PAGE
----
From: Denver Colorado
So Pelton and I have agreed to a game in which he will play the Soviet for the first time in his life. I will play Germany in the campaign against my fifth or sixth opponent. I am probably not a Ďvery goodí German player. Conceptually, I know what Iím supposed to do, but in execution, Iím not really aggressive enough. I tend to play with too much ďrealismĒ regarding flank security and deep penetration. I do not mule (not that one can anymore) and I do not trade divisions for armament factories.
Pelton, on the other hand, is one of the best German players, and one of the most controversial (as am I, but for different reasons perhaps, right Aurelian?). Heís a good friend where this game is concerned, and Iím happy to play him and lose (assuming past performance predicts future events), as it means heíll get to teach me an awful lot about how to improve myself (after he slays me) as Germany.
I do have a couple of things under my belt here.
Iíve played a lot of AI games, especially recently, and as a result, I think I understand the capacity of the logistics engine in terms of what I can do when Iím at a given space. An example of this is that I know now that the rail line to Leningrad doesnít really need to go north of Pskov more than a few hexes and Leningrad will have great supply (in clear). I also know that ground support is not seriously that important to Germany in 1941, so I can tone down the settings.
The other thing I have going for me is the AP concession given by Pelton (in return for some things I gave him). The first of which is the 200% AP setting. So I will be receiving 100 Admin Points per turn starting on Turn 2 (nothing can change the 30 APs of T1). Iíll discuss how that will be important to me later.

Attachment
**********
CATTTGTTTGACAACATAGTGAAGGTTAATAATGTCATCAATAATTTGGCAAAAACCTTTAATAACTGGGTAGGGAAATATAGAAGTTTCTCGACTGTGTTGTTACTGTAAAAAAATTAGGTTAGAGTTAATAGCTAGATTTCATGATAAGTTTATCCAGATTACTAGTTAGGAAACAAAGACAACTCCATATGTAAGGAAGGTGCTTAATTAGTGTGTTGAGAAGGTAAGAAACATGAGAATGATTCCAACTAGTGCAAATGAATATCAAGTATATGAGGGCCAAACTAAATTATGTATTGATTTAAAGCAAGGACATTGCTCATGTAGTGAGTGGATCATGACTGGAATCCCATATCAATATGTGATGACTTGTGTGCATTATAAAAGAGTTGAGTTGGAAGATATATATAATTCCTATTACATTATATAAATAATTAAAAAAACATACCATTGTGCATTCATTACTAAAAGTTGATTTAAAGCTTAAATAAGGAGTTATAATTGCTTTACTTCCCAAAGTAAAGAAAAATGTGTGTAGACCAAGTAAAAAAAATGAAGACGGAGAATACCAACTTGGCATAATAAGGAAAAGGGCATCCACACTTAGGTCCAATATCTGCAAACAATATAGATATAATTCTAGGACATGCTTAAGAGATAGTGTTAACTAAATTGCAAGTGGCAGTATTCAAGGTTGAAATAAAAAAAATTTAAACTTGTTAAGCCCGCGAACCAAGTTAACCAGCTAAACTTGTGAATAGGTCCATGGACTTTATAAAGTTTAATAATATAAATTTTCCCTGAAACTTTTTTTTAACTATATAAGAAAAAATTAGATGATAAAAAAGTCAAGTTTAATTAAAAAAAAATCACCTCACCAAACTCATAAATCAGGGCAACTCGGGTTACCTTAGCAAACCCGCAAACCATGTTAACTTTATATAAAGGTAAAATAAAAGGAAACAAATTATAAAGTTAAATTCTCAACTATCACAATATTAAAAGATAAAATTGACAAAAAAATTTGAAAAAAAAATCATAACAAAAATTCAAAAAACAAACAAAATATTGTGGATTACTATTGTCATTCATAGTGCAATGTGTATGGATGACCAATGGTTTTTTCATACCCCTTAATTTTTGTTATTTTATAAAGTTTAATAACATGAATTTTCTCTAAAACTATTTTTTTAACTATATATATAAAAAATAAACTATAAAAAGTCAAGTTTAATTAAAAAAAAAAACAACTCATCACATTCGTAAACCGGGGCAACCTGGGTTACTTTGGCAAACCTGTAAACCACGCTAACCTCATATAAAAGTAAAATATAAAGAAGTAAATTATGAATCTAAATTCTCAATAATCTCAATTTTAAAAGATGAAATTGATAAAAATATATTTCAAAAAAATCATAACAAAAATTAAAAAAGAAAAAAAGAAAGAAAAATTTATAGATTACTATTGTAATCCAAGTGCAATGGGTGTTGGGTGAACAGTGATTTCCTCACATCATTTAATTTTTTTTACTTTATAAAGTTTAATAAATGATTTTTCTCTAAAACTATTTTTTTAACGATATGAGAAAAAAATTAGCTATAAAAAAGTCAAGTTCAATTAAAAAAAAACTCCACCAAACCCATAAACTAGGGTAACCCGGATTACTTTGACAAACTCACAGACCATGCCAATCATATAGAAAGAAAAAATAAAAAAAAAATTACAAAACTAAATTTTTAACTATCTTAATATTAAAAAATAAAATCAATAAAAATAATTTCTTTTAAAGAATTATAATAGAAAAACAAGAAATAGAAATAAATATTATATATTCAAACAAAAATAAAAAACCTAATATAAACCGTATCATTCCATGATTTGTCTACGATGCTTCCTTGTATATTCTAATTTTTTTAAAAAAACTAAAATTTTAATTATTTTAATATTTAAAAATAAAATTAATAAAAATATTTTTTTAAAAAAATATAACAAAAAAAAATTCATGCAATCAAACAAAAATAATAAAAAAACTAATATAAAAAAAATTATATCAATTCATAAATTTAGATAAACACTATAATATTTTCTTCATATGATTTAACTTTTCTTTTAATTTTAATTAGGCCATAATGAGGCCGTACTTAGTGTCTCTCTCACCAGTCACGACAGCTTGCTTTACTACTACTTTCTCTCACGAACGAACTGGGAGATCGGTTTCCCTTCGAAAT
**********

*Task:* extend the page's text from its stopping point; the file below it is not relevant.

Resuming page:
In return, we have agreed to Random Weather. Frankly, I prefer random weather as Germany, because it reinforces the need to conduct exploitations with serious concern to security/supply. But I do wonder if Random Weather may corrupt any attempt that Germany has to establish the deep penetrations that constrict Soviet Manpower into 1942/1943. We shall see. I donít expect to win in 1941/1942 unless Pelton does crazy ****, and I doubt he will.
We have the house rules that I witnessed in Glvacaís/MichaelTís games, which are:
1. No HQ bombing unless stacked with combat unit.
2. Max. 3 airbase attacks after first turn
3. No landings West of Sevastopol until 1943.
4. No para drops in 1941 (either side). No para drops to break pockets in 1942 and beyond.
There are some soft house rules that Iím contemplating and hoping I can fine-tune and use against Germany. Since I have this Admin setting that will vastly improve the amount of APs I use and spend, I thought that I should look at some fortification settings and try to establish a protocol that prevents me (as Germany) from fort-spamming the entire eastern front. Toward that end, this is my current idea:
Part 1: All German forts built MUST use 100 TOE (all minor power forts are excepted from this).
Part 2: Any German fort that is more than 10 hexes from a Soviet unit must immediately disband.